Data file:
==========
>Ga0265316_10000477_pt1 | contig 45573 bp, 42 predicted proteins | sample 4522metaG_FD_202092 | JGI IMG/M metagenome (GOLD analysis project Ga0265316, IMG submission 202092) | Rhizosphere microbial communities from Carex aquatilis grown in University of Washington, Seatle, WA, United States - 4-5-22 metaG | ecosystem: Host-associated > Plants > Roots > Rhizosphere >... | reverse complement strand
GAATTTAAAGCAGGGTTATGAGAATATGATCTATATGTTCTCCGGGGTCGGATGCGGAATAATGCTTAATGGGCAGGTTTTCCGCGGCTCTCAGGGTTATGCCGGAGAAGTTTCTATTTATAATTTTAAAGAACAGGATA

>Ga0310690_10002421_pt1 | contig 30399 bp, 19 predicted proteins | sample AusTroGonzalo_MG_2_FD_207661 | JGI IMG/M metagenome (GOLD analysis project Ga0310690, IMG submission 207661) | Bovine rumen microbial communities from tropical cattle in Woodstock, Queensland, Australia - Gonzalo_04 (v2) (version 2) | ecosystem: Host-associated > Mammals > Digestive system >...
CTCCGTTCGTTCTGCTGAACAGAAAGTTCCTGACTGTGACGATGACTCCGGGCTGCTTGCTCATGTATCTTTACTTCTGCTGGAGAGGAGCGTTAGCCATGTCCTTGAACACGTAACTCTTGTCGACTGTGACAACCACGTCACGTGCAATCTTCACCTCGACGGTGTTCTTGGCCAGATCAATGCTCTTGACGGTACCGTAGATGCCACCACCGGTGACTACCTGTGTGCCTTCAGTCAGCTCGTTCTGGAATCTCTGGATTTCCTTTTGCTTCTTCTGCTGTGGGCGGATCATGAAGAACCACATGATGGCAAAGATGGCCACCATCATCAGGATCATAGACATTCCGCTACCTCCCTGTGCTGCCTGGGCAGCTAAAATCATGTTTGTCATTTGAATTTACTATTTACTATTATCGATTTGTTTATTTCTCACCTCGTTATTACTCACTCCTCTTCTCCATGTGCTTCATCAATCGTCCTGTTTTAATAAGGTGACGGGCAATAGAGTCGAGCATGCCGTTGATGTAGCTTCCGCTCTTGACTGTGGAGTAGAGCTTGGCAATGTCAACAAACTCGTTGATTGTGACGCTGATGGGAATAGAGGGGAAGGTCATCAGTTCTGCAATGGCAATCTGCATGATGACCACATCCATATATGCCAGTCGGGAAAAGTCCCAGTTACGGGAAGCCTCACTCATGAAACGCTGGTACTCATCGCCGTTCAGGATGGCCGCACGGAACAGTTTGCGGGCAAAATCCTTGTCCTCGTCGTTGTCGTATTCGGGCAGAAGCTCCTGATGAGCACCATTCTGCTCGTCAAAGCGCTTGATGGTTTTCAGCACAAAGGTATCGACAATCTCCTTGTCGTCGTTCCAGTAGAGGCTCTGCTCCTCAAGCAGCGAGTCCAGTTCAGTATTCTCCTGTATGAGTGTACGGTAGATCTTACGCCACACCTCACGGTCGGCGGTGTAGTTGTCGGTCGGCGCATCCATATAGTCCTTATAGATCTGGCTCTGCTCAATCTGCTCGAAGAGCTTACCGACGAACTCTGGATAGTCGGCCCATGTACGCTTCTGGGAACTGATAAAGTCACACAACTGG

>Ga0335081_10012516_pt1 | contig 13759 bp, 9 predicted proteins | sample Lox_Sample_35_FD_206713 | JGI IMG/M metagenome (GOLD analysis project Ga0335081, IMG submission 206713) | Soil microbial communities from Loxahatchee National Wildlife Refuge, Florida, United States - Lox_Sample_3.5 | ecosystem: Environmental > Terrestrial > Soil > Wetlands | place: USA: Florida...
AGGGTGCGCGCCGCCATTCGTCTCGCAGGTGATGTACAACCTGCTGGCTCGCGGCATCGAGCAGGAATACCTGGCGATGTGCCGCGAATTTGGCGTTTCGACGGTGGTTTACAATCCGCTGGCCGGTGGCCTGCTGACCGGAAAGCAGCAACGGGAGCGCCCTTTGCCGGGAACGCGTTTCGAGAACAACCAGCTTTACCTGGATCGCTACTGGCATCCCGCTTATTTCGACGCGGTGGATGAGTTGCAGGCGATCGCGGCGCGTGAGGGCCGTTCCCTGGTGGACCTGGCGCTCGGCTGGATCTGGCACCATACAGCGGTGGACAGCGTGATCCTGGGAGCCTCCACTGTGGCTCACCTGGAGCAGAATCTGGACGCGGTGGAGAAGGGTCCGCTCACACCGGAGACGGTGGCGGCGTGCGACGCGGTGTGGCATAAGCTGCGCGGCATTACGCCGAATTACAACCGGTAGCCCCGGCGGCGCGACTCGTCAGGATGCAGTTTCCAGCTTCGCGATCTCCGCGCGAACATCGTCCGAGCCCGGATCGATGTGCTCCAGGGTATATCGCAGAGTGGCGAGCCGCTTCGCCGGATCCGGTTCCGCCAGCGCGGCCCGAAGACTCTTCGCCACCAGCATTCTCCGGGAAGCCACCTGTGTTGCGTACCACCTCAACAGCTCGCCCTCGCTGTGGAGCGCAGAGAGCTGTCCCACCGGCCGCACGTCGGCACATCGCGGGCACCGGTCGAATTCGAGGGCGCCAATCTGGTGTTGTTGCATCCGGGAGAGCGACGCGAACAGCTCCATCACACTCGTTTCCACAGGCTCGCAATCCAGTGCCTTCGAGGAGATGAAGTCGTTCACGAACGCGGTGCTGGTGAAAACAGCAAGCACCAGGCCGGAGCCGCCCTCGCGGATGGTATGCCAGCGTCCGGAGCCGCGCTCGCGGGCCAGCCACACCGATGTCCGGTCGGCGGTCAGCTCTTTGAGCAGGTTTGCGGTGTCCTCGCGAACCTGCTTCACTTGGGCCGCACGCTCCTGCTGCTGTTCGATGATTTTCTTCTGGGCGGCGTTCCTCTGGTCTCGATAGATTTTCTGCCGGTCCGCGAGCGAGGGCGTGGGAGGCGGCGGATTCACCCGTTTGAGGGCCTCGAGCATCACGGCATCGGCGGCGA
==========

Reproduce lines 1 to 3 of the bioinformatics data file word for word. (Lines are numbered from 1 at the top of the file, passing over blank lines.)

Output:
>Ga0265316_10000477_pt1 | contig 45573 bp, 42 predicted proteins | sample 4522metaG_FD_202092 | JGI IMG/M metagenome (GOLD analysis project Ga0265316, IMG submission 202092) | Rhizosphere microbial communities from Carex aquatilis grown in University of Washington, Seatle, WA, United States - 4-5-22 metaG | ecosystem: Host-associated > Plants > Roots > Rhizosphere >... | reverse complement strand
GAATTTAAAGCAGGGTTATGAGAATATGATCTATATGTTCTCCGGGGTCGGATGCGGAATAATGCTTAATGGGCAGGTTTTCCGCGGCTCTCAGGGTTATGCCGGAGAAGTTTCTATTTATAATTTTAAAGAACAGGATA

>Ga0310690_10002421_pt1 | contig 30399 bp, 19 predicted proteins | sample AusTroGonzalo_MG_2_FD_207661 | JGI IMG/M metagenome (GOLD analysis project Ga0310690, IMG submission 207661) | Bovine rumen microbial communities from tropical cattle in Woodstock, Queensland, Australia - Gonzalo_04 (v2) (version 2) | ecosystem: Host-associated > Mammals > Digestive system >...